These experts from the UW-Madison faculty and staff have agreed to comment on breaking news, ongoing developments and trends in their areas of expertise. If you need help arranging interviews, email University Communications.
Experts on today’s news…
Nancy Wong on: Karl Lagerfeld legacy
Pioneering fashion designer Karl Lagerfeld died at the age of 85, leaving behind a legacy of pioneering designs and devotion to all things fashionable. Nancy Wong, an expert on luxury marketing can comment.
"I think Lagerfeld is truly a 'fusion/visionary' in the design/retail scene in his ability to merge couture/ready-to-wear/more recently mass market (H&M)," Wong says. "He is a polyglot not only in languages but also art forms and medium, which is what makes his work boundaries spanning and ever changing. He reminds me of an aging academic, who may 'retire' from his/her job but returns to the lab everyday to work with graduate students and continue to publish because learning and work is an integral part of his life."
Erin Barbato on: Trump declares national emergency to build wall
Erin Barbato, an expert on immigration law and director of the Immigrant Justice Clinic, can comment on President Trump's announcement that he would declare a national emergency in order to get funding for a wall between the United States and Mexico.
Barry Burden, an expert on American politics and director of the Elections Research Center, can also discuss. "Democrats at all levels will oppose this action, so the interesting responses will be among Republicans who had previously criticized President Obama for taking unilateral executive actions without congressional approval."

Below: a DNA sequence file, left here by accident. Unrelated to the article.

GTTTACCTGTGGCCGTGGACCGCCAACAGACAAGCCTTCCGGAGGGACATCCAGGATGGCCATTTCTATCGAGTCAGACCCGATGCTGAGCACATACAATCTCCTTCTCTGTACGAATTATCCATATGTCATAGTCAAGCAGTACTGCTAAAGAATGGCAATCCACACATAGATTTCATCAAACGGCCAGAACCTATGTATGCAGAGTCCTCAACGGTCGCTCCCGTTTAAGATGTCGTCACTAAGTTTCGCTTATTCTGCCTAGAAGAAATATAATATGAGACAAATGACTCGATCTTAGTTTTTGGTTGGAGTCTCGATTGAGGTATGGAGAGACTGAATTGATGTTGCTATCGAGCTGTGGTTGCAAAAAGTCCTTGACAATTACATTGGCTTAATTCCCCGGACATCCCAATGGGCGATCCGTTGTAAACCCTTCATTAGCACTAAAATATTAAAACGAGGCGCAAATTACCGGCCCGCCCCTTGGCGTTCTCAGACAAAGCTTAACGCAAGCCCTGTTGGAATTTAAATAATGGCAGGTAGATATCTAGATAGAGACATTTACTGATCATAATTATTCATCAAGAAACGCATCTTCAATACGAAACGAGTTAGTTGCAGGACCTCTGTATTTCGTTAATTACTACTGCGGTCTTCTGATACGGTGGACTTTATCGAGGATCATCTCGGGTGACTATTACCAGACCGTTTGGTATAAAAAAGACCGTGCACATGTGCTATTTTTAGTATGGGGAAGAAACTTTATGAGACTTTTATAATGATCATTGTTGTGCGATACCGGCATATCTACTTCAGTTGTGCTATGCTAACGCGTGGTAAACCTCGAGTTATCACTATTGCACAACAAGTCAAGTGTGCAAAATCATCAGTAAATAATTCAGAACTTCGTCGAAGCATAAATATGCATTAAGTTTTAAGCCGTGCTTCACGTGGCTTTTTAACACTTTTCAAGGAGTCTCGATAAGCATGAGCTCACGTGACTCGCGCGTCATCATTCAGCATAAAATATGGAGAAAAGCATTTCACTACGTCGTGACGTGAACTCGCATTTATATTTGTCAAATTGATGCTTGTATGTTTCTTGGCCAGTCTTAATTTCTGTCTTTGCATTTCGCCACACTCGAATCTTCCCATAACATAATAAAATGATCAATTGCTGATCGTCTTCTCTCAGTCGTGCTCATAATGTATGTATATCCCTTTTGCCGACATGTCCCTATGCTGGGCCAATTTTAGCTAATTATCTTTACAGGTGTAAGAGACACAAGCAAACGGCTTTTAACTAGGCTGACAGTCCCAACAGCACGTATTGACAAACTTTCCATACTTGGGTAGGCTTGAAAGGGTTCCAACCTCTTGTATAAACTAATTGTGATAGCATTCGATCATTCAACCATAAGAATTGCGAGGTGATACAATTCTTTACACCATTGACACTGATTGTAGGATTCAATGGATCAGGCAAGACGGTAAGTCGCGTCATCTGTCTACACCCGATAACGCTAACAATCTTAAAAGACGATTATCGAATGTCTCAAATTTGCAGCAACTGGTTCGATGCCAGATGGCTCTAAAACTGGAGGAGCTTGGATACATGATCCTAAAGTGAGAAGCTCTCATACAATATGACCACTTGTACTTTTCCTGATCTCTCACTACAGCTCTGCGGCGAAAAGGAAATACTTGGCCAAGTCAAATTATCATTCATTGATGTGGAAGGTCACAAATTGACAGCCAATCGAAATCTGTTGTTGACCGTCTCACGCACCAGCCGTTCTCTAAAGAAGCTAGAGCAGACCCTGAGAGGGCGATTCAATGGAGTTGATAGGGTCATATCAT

Tracy Saladar on: Vaccinations
Tracy Saladar, an expert on pediatric primary care, can discuss vaccinations. While all states require immunizations for children to attend school, 47 states -- all but California, Mississippi and West Virginia -- allow parents to opt out of vaccines if they have religious beliefs against immunizations, according to the National Conference of State Legislatures. Among those 47 states, also allow parents to opt out of vaccines if they have personal, moral or philosophical beliefs against immunizations. Washington and Oregon are two of those states and both are experiencing a measles outbreak. The other 16 are Arizona, Arkansas, Colorado, Idaho, Louisiana, Maine, Michigan, Minnesota, North Dakota, Ohio, Oklahoma, Pennsylvania, Texas, Utah, Wisconsin and Vermont.
"Vaccines are shown by scientific evidence to be safe and effective," Saladar says. "When the vast majority of the population is vaccinated, it creates what is known as 'herd immunity.' This means that high vaccination rates offer protection to individuals who are not vaccinated because they are too young or too vulnerable. The best way to protect yourself and your children from infectious diseases like measles is to be fully vaccinated."
Lisa Cadmus-Bertram on: Staying active in winter
Cold weather, icy sidewalks, and short daylight hours can make it hard for people to stay as physically active as they should be. Physical activity expert Dr. Cadmus-Bertram says it’s critical to find activities that you truly enjoy and focus on near-term benefits like stress reduction so that exercise doesn’t feel like a chore. "Engaging your family and friends to exercise with you is another great way to stay on track," she says and suggests looking for free or low-cost indoor options at local community centers, schools, and shopping malls. Dr. Cadmus-Bertram is available to comment on any topics related to getting and staying physically active, including the role of technologies such as fitness trackers and smartphone apps.
Hilary Dugan on: Environmental impact of road salt
Road salt helps keep our streets and sidewalks clear each winter, but it comes with a cost - North America's freshwater lakes are getting saltier. What does that mean for the plants and animals that call them home? Can we put winter road maintenance on a "low-salt" diet? Hilary Dugan, an expert on lake water quality, can talk about what can be done to be "salt smart," and how innovative advancements and low-tech approaches are helping solve the problem.